It is also important to refer to the Federal Court’s decision of 6 May 2014 which decided for the annulment of CADE’s decision on the gas cartel.16 The federal judge, José Márcio da Silveira e Silva, affirmed that it was clear that the cartel existed and had negative effects to the marketplace. However, in view of illegalities verified in the course of the investigation – namely, the anonymous tip that supported the search and seizure order, which resulted in the gathering of that set of documents used as grounds for CADE’s decision – the judge considered that the whole administrative process was illegal according to the ‘fruits of the poisonous tree’ theory. CADE has appealed the decision and the case shall be examined by the Federal Court of Justice.

Conclusion

The prosecution of cartels is clearly a priority for the Brazilian competition authorities, as verified from the analysis of the agency’s statistics. In this sense, CADE’s efforts not only to eliminate the stock of cases but to open new and better investigations clearly demonstrate that this is the main item in CADE’s agenda for the next years.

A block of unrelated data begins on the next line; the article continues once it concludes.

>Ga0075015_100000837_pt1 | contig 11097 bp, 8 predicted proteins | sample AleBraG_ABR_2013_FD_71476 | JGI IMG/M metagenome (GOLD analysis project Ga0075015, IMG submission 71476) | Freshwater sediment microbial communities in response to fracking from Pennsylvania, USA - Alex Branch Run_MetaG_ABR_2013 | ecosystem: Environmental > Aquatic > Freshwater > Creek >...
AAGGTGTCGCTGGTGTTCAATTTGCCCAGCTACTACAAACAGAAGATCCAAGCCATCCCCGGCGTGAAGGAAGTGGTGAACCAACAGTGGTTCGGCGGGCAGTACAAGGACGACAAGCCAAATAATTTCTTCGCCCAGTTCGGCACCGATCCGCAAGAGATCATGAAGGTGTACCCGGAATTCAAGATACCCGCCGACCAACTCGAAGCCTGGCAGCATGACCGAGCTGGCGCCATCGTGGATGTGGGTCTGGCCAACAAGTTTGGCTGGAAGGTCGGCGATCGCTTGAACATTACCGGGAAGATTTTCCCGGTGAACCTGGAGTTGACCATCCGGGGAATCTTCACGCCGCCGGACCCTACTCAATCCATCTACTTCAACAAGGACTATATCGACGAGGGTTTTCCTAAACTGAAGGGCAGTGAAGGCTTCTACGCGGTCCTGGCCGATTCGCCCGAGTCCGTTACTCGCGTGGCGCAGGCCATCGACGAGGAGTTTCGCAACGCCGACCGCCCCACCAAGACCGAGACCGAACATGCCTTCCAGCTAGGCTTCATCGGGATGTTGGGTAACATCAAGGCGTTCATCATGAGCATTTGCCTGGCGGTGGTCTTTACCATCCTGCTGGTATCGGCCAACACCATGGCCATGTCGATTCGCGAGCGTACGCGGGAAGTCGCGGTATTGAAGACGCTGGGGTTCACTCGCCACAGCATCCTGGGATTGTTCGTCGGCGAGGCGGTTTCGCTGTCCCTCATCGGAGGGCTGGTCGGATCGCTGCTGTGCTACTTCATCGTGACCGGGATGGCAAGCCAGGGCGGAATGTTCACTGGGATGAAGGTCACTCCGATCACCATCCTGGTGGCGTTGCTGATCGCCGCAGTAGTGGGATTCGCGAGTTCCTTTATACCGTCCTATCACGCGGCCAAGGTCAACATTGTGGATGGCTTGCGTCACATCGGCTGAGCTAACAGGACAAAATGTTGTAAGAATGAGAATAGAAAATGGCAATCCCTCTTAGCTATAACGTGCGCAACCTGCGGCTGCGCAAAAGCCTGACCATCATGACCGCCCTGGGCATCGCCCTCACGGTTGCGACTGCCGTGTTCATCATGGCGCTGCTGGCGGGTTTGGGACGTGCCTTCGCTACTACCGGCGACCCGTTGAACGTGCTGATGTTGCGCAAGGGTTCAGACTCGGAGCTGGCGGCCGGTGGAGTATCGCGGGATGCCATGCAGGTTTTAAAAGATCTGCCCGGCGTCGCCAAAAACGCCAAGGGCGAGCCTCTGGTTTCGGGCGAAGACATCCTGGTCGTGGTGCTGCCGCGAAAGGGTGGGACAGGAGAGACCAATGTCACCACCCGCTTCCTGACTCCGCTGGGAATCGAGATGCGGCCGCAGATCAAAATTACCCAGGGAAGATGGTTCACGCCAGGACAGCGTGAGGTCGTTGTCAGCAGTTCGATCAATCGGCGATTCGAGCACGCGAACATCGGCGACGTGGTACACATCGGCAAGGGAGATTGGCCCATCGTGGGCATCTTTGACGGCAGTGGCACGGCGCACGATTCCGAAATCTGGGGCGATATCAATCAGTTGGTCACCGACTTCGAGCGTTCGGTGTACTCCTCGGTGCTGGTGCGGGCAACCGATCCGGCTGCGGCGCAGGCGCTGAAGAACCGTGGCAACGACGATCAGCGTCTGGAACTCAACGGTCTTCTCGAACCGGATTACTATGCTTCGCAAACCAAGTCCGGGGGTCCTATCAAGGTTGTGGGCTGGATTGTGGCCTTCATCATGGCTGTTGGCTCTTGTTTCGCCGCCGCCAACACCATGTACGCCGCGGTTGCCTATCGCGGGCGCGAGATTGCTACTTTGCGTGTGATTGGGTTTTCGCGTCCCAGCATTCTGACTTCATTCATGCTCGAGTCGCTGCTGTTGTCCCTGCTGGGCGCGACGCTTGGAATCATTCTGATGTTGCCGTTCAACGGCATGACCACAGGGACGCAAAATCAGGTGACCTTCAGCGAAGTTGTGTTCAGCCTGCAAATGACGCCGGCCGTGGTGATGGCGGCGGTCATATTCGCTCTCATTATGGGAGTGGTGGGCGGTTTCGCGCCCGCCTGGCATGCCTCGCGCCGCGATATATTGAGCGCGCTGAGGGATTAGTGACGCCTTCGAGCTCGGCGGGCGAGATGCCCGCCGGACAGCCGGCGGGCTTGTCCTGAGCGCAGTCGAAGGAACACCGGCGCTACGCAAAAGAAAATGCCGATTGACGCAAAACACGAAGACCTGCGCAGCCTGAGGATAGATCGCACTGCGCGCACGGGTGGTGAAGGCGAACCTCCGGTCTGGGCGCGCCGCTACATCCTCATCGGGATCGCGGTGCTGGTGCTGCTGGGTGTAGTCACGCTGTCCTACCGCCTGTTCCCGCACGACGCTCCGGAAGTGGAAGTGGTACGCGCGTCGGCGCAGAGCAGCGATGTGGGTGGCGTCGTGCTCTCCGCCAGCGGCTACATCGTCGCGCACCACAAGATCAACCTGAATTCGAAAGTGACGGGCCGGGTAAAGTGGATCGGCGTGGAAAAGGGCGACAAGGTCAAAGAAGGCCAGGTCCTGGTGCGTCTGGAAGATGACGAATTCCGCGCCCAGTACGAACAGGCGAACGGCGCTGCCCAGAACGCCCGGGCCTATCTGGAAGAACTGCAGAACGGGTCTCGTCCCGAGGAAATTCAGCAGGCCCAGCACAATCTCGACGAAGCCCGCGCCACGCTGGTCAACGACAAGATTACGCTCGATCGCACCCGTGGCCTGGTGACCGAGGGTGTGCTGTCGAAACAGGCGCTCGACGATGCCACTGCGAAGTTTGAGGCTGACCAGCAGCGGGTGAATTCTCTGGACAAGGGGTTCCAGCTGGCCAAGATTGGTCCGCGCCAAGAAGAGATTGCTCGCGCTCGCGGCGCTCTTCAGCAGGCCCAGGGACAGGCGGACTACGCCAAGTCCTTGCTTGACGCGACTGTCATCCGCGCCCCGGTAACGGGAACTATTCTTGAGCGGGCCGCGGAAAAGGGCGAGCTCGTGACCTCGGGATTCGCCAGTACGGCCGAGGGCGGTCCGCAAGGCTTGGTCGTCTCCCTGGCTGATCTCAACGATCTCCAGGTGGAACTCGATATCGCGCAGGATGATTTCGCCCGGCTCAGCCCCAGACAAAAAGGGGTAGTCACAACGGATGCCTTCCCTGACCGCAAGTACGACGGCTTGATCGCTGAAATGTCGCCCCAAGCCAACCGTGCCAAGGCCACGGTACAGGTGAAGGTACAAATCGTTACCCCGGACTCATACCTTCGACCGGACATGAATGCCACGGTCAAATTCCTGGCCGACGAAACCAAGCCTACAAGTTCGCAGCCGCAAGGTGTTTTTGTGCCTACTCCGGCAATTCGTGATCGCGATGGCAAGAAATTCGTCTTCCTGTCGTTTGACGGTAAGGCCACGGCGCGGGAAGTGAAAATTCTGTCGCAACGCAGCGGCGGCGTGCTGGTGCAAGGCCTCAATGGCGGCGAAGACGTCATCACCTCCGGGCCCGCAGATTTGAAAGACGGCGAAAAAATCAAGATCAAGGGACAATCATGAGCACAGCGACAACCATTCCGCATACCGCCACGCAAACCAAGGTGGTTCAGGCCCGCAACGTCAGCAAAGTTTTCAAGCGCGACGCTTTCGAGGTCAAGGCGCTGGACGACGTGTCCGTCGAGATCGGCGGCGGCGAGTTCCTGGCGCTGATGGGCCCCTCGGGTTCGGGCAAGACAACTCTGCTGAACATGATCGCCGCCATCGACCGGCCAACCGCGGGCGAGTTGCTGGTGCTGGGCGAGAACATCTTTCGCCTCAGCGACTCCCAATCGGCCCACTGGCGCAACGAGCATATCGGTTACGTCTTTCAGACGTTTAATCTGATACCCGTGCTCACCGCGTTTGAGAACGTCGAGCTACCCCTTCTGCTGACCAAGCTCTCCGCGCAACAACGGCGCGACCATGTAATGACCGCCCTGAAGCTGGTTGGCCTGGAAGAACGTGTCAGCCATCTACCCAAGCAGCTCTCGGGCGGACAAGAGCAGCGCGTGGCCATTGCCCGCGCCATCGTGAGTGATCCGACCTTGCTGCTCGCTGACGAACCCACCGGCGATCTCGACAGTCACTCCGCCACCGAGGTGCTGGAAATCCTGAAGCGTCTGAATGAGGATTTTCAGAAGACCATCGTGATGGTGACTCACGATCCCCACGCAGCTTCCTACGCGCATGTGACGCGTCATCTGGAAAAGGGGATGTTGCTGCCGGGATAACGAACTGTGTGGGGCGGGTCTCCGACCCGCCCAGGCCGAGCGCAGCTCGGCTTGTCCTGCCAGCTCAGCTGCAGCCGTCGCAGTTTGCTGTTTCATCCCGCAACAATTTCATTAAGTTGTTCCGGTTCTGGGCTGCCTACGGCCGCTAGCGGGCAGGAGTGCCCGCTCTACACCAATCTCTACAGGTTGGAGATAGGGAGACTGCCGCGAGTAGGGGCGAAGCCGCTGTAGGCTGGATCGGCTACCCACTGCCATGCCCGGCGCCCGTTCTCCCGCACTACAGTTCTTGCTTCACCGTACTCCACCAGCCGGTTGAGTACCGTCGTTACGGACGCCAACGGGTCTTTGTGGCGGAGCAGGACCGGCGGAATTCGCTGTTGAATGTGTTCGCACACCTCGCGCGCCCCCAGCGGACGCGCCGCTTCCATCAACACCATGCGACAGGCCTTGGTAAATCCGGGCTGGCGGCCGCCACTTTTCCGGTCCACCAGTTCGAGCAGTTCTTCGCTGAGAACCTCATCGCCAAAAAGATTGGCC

Also, another trend observed within CADE’s agenda regards the increasing concern towards enforcement of the law against national cartels, implemented by large companies active in segments of basic products or services used by the general consumer, and which are able to seriously affect the country’s economy.

CADE is also imposing harsher fines, not only in view of the severe damages caused by cartels to the country’s economic scenario, but also with the aim of demonstrating to companies that anti-competitive conduct will be severely punished, therefore dissuading them from adopting illegal practices.

As a consequence, it is expected that more companies will seek the authorities for the execution of leniency agreements, thus increasing the opening of investigations. This trend is already noted in CADE’s recently opened investigations, almost all of which result from leniency agreements.